A Visit From Senator Amy Klobuchar
By Christine Schulze | Published: August 15, 2018
The Senior Senator from the State of Minnesota, The Honorable Amy Klobuchar, stopped by International Day at Concordia Language Villages last week. She joined us at our opening parade of Villages, incorporating 1300 villagers and staff representing nine of our 15 languages. Her daughter Abigail, now 23, attended a French youth session at Lac du Bois and a Swiss family week at Waldsee a number of years ago.
After welcoming the many villagers who come from across the United States to Minnesota, Senator Klobuchar said, “I know Concordia has been doing this since 1961, which is incredible. I have a feeling some of you weren’t born then. But here you are now! We’re living in a period of time in the world where things are polarized. People are having a lot of arguments, and right now in our nation is a time where we’ve got to be remembering all the cultures that are in our country and all of the countries that are in the world.”
The Senator acknowledged that what she loved about Generation Z is that research has shown that it is the most diverse generation that we’ve ever had in this country. That it is the most globally minded generation. And that these young people work as hard, if not harder, than the other generations before them.
She then told a story to convey the idea that there’s a lot on their shoulders in this day and age. Being willing to learn another language and about other cultures is not just an investment in their own personal enrichment, but an investment for our whole nation.
“This was a story I heard from the guy that runs the Chicago Cubs. You all remember the Chicago Cubs had not won the World Series for 108 years. And it was such a big deal when they finally got to the World Series that people were actually putting radios on the gravestones of their ancestors so they could hear the final game.
"So the game is going incredibly well, and the Cubs are way ahead, and they have a three-run lead . . . and all of a sudden they blow a three-run lead, in the final game of the World Series. And there’s a big rain delay. And those of you that play sports know that during rain delays a lot of people go and sit in the locker room. They’re kind of looking down, thinking about what happened.
"Well, the president of the Cubs, Theo Epstein, was standing outside the locker room when this happened. Imagine this: 108 years of history on their shoulders. And he looked in the locker room. And while usually players are looking down, this day they were looking at each other. They weren’t looking at their phones; they were looking at each other.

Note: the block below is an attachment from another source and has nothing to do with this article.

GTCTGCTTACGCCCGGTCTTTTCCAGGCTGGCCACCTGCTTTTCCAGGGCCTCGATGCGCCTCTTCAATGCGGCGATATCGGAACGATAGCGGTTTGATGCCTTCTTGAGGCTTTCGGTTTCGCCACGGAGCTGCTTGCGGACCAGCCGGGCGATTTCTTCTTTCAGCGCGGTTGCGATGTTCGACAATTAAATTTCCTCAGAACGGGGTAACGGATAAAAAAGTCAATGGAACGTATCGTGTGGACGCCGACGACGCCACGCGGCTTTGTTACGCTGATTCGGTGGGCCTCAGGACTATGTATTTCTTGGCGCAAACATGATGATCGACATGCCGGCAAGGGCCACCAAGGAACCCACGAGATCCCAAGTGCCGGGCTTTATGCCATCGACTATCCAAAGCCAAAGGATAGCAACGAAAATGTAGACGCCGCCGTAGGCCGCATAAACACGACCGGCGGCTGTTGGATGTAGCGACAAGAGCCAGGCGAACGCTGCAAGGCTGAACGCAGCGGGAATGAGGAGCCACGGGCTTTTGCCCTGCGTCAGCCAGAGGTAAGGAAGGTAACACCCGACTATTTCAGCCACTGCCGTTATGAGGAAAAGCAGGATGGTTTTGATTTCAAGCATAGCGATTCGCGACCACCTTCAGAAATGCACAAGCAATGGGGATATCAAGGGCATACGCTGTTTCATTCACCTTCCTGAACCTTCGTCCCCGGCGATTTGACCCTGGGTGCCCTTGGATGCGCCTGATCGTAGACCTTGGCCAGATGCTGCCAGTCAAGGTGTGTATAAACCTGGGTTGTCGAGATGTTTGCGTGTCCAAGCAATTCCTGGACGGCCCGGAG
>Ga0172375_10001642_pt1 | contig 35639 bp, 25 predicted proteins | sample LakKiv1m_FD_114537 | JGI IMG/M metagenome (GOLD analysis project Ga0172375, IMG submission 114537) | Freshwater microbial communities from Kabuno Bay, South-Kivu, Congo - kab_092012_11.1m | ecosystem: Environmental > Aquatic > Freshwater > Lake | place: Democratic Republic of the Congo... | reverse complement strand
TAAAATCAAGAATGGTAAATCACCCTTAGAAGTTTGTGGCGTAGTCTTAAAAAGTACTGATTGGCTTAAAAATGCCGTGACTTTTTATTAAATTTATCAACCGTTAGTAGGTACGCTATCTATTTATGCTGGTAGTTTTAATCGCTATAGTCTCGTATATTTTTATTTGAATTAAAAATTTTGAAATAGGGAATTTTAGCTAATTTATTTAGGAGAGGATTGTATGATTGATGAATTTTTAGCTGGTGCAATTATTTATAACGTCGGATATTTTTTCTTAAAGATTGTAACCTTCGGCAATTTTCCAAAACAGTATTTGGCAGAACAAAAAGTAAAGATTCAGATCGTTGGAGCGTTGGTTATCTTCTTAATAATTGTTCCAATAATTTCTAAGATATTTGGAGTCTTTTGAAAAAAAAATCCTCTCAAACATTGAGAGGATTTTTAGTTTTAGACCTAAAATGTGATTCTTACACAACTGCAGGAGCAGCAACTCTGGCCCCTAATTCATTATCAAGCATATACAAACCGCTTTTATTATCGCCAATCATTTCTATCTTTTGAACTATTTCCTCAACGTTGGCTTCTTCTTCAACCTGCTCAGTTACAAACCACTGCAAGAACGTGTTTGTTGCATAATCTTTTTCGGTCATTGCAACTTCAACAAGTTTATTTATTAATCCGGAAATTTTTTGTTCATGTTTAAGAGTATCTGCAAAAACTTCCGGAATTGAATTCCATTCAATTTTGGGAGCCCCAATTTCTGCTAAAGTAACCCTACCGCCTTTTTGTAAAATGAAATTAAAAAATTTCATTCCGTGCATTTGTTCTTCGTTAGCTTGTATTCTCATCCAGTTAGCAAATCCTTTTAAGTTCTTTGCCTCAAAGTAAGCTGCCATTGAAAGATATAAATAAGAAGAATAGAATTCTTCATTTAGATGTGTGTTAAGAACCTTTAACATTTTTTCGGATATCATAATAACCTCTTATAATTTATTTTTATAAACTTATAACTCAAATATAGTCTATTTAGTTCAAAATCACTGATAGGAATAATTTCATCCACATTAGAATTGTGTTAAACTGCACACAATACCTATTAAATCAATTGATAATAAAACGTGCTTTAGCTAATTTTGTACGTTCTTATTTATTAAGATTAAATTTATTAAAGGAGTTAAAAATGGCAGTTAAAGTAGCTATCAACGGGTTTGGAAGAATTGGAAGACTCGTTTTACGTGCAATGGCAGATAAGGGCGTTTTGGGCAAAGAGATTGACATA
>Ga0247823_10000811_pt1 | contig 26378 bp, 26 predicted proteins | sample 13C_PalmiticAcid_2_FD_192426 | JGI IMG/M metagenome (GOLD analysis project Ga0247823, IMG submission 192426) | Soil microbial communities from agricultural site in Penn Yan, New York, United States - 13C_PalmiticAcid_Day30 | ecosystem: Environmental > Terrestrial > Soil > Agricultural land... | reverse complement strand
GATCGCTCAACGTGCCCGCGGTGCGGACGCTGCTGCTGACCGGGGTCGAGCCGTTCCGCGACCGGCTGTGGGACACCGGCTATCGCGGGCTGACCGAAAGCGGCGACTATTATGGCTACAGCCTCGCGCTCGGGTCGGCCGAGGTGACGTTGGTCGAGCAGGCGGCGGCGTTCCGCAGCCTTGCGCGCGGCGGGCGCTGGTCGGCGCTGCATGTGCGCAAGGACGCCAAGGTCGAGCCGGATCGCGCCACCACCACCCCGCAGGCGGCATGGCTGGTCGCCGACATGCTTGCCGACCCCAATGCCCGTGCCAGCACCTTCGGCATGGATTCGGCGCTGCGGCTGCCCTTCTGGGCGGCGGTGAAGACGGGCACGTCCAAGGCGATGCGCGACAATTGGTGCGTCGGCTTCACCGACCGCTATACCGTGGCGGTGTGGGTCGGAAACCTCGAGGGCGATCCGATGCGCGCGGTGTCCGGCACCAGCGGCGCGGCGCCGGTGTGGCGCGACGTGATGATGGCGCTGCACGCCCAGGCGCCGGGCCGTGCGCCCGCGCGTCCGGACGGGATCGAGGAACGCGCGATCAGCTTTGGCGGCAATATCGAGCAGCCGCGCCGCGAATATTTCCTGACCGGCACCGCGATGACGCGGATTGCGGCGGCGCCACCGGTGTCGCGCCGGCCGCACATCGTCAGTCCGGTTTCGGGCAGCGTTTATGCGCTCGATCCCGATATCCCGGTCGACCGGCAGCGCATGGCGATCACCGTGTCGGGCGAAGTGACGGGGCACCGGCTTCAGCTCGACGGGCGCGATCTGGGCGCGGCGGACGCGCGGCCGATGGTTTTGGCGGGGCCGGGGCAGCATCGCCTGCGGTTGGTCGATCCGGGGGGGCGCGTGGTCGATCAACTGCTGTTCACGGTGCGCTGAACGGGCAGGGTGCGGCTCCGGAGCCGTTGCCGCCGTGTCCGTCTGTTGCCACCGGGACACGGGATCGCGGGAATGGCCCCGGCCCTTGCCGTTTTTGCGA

"The worst player, the guy that had the worst season, was leading the discussion. What they talked about was what their year had meant as a team, kind of like what this camp has meant for you. They talked to each other, they looked at each other, they didn’t look down, and they said, ‘No matter what happens, we have been the best team and we’ve had the best season, and we’re going to go out there and play. And they went out there, and against all odds, they rallied, and they won.”
The message of the story is about the future ahead, and the opportunities that await. And although it’s important to think about every step that you take along that career path, it’s equally important to remember to look at each other and learn from people whom you’ve never met before. She encouraged the villagers to keep learning languages and about other cultures.
Senator Klobuchar ended with, "Because we need you, as young as you are, to carry that burden. You are all going to be the leaders going forward, and being the guardian angels for keeping this concept of America that is so important. We are the beacon for the world of democracy, but we’re also the beacon for reaching out and bringing in other people’s cultures and ideas. That is what made our country strong. So you are literally, at your young age, the guardian angels to carry this on. I somehow know, having my own daughter graduated from this camp, that you’re going to be able to carry on that tradition. They’re big wings, but you can wear them.”
Before she left the stage, we presented her with two Village nametags: one in French “Aimée” and one in German “Amelie.” She is now equipped to be a participant at a future adult session at the Villages!
About the Speaker
Senator Amy Klobuchar is the senior United States Senator for the state of Minnesota. She was first elected in 2006 and was the first female senator elected from that state. She entered politics after the birth of her daughter Abigail, appearing before the Minnesota State Legislature to advocate for a guaranteed 48-hour hospital stay for new mothers. The bill was passed and afterwards became federal law. She is currently the Ranking Member of the Senate Rules Committee.comments powered by Disqus